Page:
Skoda Fabia Kombi

Chris Knap­man is im­pressed with Skoda’s lat­est es­tate, which proves that small cars can be big on space

The Sunday Telegraph - Sunday - - Cover Story -

For the most part, Skoda’s “Sim­ply Clever” up­grades are quite neat. An ice scraper clipped into the fuel filler cap, for ex­am­ple, or an um­brella hid­den in the rear doors. In its noble quest to max­imise con­ve­nience for its cus­tomers, the Czech car-maker also now of­fers its new Fabia es­tate with a rub­bish bin that clips into the door pocket. This is not some swish Brabantia-es­que brushed alu­minium job, but a flimsy nappy sack dan­gling from a cheap plas­tic rim. Pre­sum­ably the forth­com­ing eco-friendly Green­line ver­sion will add di­viders to sep­a­rate card­board, plas­tics and com­post, thus re­ally giv­ing own­ers some­thing to talk about at din­ner par­ties. Still, it is partly be­cause of such de­tails that Skoda pre­dicts the new Fabia es­tate will be the best­selling model in its class. The other rea­son is that it ex­ists in a class of just three. In an in­dus­try where no niche is un­filled nor cow un­cashed, this sug­gests the ap­peal of a su­per­min­i­sized es­tate is limited. This is strange be­cause it’s ac­tu­ally a bril­liant idea, of­fer­ing the bootspace you’d ex­pect in an SUV in a car that is cheap to buy, has tiny run­ning costs and is small enough to be easy to drive. Com­pared with the old Fabia es­tate, the new one has an ex­tra 25 litres of lug­gage ca­pac­ity, as well as a boot open­ing that is both lower and wider. To­tal ca­pac­ity is 530 litres, which is 200 more than the Fabia hatch­back or, put another way, the same as the vastly more enor­mous Vaux­hall In­signia. And, what with it be­ing Sim­ply Clever, there’s all sorts of ac­ces­sories to boost your boot’s po­ten­tial, not all of which are rub­bish. The com­pro­mise comes for those in the back seats, who will soon no­tice that the Fabia es­tate hasn’t grown in width com­pared with the hatch­back. So while it’s fine for a su­per­mini, it’s still not what you’d call spa­cious. In the front Skoda has make a good fist at copying a few of the bits that make a VW Golf such a grown-up car. OK, some of the plas­tics are still a bit scratchy, but on the whole this is a nice place to be. As for en­gines, the range starts with a 1.0-litre, three- cylin­der petrol unit, but with no turbo to lend a hand, it strug­gled with two adults on board; with a full load I’m not sure it’d move at all. The tur­bocharged 1.2-litre petrol en­gine is in­fin­itely bet­ter, with a broad spread of pulling power that makes for easy progress. The ride, han­dling and im­age are not in any way dy­namic, but what did you ex­pect? The re­sult is that for all Skoda’s am­bi­tions of this be­ing a life­style state­ment for young fam­i­lies, moun­tain bik­ers and ca­noeists, the re­al­ity is that Fabia es­tate driv­ers will be slightly more ad­vanced in years. As such, they will also know a thing or two about not hav­ing the wool pulled over their eyes, and might thus con­sider the pre­mium of at least £1,000 that the Fabia es­tate car­ries over the hatch­back a bit fleece-like. Be­cause you’ve got to re­ally want that ex­tra space to pay £5 per ad­di­tional litre of it. If that sounds luke­warm it’s not sup­posed to. This is a pleas­ant lit­tle car that will no doubt win some loyal, not to men­tion tidy, fans. Skoda Fabia Kombi 1.2 TSI Price from: £14,535 Power: 89bhp 0-62 mph: 11sec Av­er­age mpg: 60.1 Rat­ing:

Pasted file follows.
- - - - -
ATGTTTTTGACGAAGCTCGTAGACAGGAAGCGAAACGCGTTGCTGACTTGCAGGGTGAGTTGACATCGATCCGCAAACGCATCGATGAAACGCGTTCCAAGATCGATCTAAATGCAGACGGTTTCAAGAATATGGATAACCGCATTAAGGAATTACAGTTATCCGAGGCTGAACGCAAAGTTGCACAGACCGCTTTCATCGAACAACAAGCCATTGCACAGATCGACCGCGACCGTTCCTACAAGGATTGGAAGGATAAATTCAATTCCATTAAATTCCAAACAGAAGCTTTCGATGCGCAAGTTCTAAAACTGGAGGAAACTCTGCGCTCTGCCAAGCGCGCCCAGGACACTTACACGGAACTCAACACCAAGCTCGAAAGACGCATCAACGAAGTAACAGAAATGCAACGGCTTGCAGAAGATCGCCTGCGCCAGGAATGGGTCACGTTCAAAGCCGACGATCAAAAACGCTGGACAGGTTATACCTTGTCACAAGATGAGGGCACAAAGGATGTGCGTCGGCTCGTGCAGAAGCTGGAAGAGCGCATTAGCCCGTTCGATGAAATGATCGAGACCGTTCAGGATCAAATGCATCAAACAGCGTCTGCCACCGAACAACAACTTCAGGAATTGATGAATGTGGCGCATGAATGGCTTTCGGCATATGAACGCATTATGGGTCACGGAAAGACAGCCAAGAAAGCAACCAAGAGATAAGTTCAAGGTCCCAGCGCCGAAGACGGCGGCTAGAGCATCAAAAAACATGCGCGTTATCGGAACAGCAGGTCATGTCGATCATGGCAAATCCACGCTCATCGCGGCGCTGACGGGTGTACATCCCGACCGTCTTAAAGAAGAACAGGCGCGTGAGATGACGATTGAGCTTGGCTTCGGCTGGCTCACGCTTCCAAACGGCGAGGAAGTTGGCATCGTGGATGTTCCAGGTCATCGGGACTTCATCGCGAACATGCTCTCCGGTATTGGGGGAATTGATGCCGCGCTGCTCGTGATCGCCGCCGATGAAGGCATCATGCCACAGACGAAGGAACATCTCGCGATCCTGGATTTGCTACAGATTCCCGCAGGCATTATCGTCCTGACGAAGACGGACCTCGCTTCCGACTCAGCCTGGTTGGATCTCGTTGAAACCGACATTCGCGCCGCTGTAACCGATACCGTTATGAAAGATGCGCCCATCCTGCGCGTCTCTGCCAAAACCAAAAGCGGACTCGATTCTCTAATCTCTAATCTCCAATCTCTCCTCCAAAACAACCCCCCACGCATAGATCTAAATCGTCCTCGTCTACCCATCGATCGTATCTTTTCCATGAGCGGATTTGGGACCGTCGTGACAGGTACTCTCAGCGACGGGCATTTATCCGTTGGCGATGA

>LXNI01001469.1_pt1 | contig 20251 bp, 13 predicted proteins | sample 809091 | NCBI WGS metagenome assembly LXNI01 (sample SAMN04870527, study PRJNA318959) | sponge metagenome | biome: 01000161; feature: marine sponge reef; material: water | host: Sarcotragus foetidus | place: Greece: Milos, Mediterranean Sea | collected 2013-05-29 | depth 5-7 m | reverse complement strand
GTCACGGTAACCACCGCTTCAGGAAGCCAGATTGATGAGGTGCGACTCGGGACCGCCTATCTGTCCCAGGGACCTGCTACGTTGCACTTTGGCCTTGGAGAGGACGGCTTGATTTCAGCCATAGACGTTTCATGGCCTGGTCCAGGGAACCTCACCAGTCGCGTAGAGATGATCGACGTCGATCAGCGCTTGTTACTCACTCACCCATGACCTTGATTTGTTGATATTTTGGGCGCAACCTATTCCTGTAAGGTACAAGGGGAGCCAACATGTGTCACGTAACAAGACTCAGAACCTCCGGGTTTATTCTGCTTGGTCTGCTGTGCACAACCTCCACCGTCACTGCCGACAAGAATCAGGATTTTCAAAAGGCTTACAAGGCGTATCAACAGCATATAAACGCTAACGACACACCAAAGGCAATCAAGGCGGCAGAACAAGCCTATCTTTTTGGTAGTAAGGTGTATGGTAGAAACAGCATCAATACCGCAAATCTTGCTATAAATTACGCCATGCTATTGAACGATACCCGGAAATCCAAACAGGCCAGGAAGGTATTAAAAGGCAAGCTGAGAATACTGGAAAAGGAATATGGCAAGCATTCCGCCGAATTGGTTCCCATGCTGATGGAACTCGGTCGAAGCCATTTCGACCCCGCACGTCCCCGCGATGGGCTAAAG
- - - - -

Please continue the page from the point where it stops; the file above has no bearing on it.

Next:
Se­ri­ously sen­si­ble: it might not be ex­cit­ing, but the Fabia es­tate is the best small car with a big boot

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